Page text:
CLIA Makes P/C Ratio Better Choice for Suspected Preeclampsia


SAN FRANCISCO — Getting a protein-to-creatinine ratio was more helpful than using a urine dipstick to measure proteinuria in patients with suspected preeclampsia, according to a retrospective cohort study.

The protein to creatinine (P/C) ratio correlated strongly with a 24-hour urine protein measurement, which is the standard for quantifying protein. The P/C ratio had a 90% correlation with 24-hour urine protein measurements, compared with only a 58% correlation between the urine dipstick and 24-hour urine protein measurements, Jasmine Lai and associates reported in a poster presentation at the annual meeting of the Society for Maternal-Fetal Medicine.

Investigators analyzed data on 140 women with suspected preeclampsia who had both a dipstick and 24-hour protein measurement, 177 who had both a P/C ratio and 24-hour protein measurement, and 244 who had both a dipstick and P/C ratio. The different assays were performed within 48 hours of each other for each patient.

The P/C ratio was a more sensitive marker for proteinuria, with a sensitivity of 75%, compared with dipstick's sensitivity of 44%, reported Ms. Lai, a student at the University of California, San Francisco, who conducted the study while a summer fellow at the University of California, San Diego.

Now that getting a dipstick measurement has been encumbered by the Clinical Laboratory Improvement Amendments law, it's just as fast and efficient to get a P/C ratio, Dr. Douglas Woelkers, the primary investigator in the study, said in an interview.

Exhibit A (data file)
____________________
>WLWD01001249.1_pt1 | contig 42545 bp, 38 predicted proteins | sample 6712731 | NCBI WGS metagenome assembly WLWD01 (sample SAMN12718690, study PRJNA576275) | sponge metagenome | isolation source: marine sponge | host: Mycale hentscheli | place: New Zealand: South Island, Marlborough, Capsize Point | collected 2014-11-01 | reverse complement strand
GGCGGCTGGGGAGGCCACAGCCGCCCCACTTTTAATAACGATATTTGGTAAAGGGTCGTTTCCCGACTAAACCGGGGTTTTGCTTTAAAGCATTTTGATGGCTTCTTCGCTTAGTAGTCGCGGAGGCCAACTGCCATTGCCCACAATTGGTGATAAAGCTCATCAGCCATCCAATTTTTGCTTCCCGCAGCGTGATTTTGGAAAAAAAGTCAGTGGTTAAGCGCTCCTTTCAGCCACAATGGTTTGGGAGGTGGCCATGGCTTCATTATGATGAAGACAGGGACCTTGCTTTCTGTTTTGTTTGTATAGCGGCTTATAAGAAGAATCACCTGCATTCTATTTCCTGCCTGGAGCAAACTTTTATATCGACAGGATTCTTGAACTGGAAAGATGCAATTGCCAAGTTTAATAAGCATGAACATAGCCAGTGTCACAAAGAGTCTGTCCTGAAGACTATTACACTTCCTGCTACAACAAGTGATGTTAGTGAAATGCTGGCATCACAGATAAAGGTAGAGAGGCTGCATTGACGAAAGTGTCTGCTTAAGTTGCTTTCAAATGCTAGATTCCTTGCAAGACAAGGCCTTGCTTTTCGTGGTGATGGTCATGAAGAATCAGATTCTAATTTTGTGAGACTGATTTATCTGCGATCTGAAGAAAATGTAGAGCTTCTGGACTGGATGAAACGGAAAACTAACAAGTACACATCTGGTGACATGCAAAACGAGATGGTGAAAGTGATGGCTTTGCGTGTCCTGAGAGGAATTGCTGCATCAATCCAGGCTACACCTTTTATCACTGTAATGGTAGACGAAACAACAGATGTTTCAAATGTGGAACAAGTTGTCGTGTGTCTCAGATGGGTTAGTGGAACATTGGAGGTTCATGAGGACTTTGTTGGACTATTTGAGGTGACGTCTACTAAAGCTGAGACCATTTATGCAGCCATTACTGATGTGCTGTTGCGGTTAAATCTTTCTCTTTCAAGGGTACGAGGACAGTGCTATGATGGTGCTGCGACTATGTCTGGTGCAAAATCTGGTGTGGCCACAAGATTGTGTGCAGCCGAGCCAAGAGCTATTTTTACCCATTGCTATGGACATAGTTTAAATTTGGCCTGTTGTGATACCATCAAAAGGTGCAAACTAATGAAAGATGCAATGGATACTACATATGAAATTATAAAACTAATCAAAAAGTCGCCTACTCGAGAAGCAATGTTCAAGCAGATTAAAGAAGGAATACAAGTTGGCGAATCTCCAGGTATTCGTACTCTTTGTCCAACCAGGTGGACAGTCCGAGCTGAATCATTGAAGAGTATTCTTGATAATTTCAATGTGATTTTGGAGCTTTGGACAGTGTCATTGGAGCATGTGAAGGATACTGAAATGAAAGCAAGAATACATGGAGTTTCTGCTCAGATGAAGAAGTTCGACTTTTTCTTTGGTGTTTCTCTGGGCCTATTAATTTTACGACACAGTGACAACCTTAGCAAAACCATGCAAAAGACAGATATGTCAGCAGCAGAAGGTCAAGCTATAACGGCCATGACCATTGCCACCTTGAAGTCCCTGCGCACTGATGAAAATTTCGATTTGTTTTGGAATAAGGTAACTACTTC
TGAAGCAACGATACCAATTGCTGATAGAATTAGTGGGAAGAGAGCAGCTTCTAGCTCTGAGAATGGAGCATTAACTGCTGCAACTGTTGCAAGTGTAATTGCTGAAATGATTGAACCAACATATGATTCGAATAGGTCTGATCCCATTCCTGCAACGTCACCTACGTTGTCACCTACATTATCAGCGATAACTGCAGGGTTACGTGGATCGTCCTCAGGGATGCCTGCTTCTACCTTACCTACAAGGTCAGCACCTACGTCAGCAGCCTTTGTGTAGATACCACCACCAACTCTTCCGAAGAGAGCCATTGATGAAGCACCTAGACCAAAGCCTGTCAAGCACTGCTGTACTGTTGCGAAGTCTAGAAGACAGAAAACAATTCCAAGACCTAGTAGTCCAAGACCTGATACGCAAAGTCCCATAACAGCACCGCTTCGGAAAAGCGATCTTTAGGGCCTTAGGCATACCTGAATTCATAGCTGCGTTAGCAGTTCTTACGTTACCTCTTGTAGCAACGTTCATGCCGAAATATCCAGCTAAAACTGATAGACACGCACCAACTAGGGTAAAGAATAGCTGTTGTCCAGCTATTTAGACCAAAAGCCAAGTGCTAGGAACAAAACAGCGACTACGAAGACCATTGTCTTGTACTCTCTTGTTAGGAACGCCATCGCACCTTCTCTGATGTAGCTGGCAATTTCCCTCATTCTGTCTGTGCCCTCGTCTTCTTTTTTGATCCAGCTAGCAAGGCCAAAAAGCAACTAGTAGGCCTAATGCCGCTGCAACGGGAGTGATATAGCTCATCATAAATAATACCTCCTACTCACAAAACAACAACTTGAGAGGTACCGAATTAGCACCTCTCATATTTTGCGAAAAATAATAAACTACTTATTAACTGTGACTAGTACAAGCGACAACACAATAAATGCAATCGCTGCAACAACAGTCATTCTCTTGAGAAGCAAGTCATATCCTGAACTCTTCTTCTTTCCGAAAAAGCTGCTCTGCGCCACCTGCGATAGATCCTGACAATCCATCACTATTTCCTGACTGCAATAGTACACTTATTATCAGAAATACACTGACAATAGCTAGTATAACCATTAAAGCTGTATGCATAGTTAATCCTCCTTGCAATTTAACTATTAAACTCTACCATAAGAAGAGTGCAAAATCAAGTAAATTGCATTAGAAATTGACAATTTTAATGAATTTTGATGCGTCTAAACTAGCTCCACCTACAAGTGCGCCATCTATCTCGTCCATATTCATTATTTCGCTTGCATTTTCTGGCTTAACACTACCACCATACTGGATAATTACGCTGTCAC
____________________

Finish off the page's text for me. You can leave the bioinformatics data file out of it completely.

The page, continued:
“Nurses now can't do dipsticks in the [labor and delivery] setting. Our hospital requires that all dipsticks go down to the laboratory to be read by machine. Why not get the more accurate P/C ratio, because it takes the same time to get a result back, and it's the same expense compared with the dipstick?” said Dr. Woelkers of the University of California, San Diego.

The dipstick underestimated proteinuria 44%–48% of the time, he added. Patients with a false-negative dipstick and mild hypertension would be sent home “only to find out later on that they truly had the disease and we weren't intervening soon enough,” he said.

Dipstick measurements were significantly confounded by the method of collection and the presence of blood, squamous cells, white blood cells, or leukocyte esterase, the investigators found.

To confirm the superiority of the P/C ratio, the investigators analyzed adverse maternal or fetal outcomes from delivery records of 209 patients who had both a urine dipstick and a P/C ratio. They used a composite of three or more markers for severe disease, including thrombocytopenia, elevated liver function tests, high creatinine level, low Apgar score, low birth weight, and maternal hospitalization longer than 3 days.

The P/C ratio was more accurate than the dipstick in predicting adverse outcomes because it more accurately measured proteinuria, Dr. Woelkers said. The P/C ratio had a sensitivity of 50% for composite adverse outcomes and a specificity of 72%. Taking one or more dipstick measurements was 35% sensitive and 81% specific for predicting adverse outcomes. Taking two or more dipstick measurements was 24% sensitive and 83% specific for adverse outcomes. Dr. Woelkers' hospital has converted entirely to doing P/C ratios instead of dipsticks for patients with suspected preeclampsia.

Further research will be needed to see if it makes sense to switch from dipsticks to P/C ratios for patients with suspected preeclampsia in office settings, not just in hospitals, he added.

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